JEL: J3 O40 O57
    Date: 2012–04
  8. By: Numberger, Siegfried; Rennhak, Carsten
    Abstract: In order to forecast major paradigm shifts in any industry, one needs to understand the driving forces of change. This paper focuses on the retail industry and tries to identify decisive factors which shape this industry's future. Based on the findings of Numberger/Rennhak (2005) a set of variables is derived from roughly fifty semi-structured interviews with retailers and customers as well as academics and from literature. As Numberger (2004) proposed, interviewees were cross-functional and interdisciplinary. The survey included questions about the future medium of shopping, the influence on its development, and general trends and interests with regards to the future. Results were analysed such that variables are aggregated from the text without an a priori framework such as PEST and included if they correlate highly with the entire system and if specific events are highly likely. The challenge of the study is to aggregate the data to few meaningful variables in order to keep complexity low enough enabling a later check of consistency. --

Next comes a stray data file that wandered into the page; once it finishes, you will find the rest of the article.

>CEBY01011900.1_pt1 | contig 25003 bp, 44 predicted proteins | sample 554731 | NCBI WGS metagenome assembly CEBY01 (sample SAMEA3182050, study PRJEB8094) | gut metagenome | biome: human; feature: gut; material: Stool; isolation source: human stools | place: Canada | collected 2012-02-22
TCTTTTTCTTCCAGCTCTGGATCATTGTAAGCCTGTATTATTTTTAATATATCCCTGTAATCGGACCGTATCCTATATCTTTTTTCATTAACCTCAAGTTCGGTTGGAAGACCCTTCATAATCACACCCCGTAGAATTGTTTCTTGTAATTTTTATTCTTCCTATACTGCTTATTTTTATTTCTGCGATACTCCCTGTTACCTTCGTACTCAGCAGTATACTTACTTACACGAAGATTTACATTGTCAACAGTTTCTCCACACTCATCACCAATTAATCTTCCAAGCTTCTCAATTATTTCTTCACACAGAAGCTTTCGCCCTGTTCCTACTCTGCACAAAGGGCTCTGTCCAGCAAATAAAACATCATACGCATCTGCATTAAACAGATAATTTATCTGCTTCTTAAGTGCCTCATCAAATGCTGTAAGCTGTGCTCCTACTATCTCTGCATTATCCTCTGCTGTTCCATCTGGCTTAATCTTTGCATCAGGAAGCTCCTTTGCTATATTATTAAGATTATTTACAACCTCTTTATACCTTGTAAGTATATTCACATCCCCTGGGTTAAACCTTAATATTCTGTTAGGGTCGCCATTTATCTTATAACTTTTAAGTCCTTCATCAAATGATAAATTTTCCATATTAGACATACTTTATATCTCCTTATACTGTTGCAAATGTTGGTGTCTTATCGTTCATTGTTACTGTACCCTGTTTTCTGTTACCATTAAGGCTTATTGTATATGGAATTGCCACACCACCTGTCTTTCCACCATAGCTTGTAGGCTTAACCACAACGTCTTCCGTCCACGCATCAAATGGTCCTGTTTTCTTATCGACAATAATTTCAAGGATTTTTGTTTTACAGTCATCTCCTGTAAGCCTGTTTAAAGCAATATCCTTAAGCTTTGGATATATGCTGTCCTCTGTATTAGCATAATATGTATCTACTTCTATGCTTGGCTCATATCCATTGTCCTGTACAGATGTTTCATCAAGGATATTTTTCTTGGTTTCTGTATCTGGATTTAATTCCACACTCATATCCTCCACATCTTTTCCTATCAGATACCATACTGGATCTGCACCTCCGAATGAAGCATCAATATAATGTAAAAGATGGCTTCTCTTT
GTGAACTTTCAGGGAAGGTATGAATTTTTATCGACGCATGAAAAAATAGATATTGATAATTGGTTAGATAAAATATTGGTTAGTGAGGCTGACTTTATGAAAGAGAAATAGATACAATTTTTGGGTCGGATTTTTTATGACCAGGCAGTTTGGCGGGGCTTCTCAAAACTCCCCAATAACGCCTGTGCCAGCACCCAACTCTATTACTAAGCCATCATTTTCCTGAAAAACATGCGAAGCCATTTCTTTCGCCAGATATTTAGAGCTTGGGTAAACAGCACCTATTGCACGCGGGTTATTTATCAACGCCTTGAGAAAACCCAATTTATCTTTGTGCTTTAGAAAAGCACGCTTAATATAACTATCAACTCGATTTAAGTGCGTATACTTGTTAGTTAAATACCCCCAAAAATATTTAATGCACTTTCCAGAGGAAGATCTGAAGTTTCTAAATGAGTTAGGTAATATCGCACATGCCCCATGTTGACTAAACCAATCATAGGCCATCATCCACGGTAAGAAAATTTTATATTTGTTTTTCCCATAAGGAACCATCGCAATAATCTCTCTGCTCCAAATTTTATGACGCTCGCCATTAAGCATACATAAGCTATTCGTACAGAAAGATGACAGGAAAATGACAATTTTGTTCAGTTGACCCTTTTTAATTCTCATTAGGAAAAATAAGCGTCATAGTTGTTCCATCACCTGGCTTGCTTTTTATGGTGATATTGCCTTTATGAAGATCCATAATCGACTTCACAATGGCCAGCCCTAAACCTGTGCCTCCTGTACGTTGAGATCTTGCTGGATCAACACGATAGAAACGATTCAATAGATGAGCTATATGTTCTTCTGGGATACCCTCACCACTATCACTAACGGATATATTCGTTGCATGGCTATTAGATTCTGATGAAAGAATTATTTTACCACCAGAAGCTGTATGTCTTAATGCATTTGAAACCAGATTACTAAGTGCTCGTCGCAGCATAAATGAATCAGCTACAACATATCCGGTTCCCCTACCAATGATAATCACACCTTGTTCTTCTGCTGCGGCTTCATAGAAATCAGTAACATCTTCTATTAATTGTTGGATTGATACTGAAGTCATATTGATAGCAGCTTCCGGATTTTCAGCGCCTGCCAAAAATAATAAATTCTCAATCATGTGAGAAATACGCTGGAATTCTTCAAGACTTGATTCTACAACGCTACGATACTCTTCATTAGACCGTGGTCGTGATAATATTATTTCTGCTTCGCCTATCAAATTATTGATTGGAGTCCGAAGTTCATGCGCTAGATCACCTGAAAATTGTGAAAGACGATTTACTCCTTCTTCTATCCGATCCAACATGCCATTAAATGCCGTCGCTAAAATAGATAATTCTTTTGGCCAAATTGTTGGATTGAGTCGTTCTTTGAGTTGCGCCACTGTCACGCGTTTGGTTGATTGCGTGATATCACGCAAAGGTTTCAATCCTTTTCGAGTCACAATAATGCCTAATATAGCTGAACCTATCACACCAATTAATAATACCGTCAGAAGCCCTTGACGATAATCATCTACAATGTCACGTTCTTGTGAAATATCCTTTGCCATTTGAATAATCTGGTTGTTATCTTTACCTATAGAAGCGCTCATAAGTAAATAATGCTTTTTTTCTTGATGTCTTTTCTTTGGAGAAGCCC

Date: 2011
  9. By: Tetsuji Okazaki (Faculty of Economics, University of Tokyo)
    Abstract: This paper addresses a fundamental question on corporate governance, "What did corporate executives, outside directors and large shareholders really do ?" Although this question is essential, it has not been fully addressed in the literature, basically due to the constraint of relevant materials. This paper overcomes this problem by using a detailed diary written by Hachisaburo Hirao, who worked for many large companies, including Tokyo Marine and Fire Insurance Co. and Taisho Marine and Fire Insurance Co. in prewar Japan. In this diary he described in detail how corporate executives, outside directors and large shareholders thought and acted. Based on this diary and other related materials, it is revealed that in Tokyo Marine and Fire Insurance Co. and Taisho Marine and Fire Insurance Co., planning and implementation of managerial policies were basically entrusted to their corporate executives. This means that there existed agency relationships between shareholders and corporate executives. Meanwhile, the agency problem was resolved through a voice mechanism from outside directors representing large shareholders and large shareholders themselves to corporate executives. Outside directors and large shareholders indeed gave advice, pressure and ratification on managerial policies. These findings imply that these companies were governed by a typical Anglo-Saxon mode of corporate governance.
    Date: 2011–10
  10. By: Bachmann, Ronald (RWI); Bauer, Thomas (RWI); Kroeger, Hanna (RWI)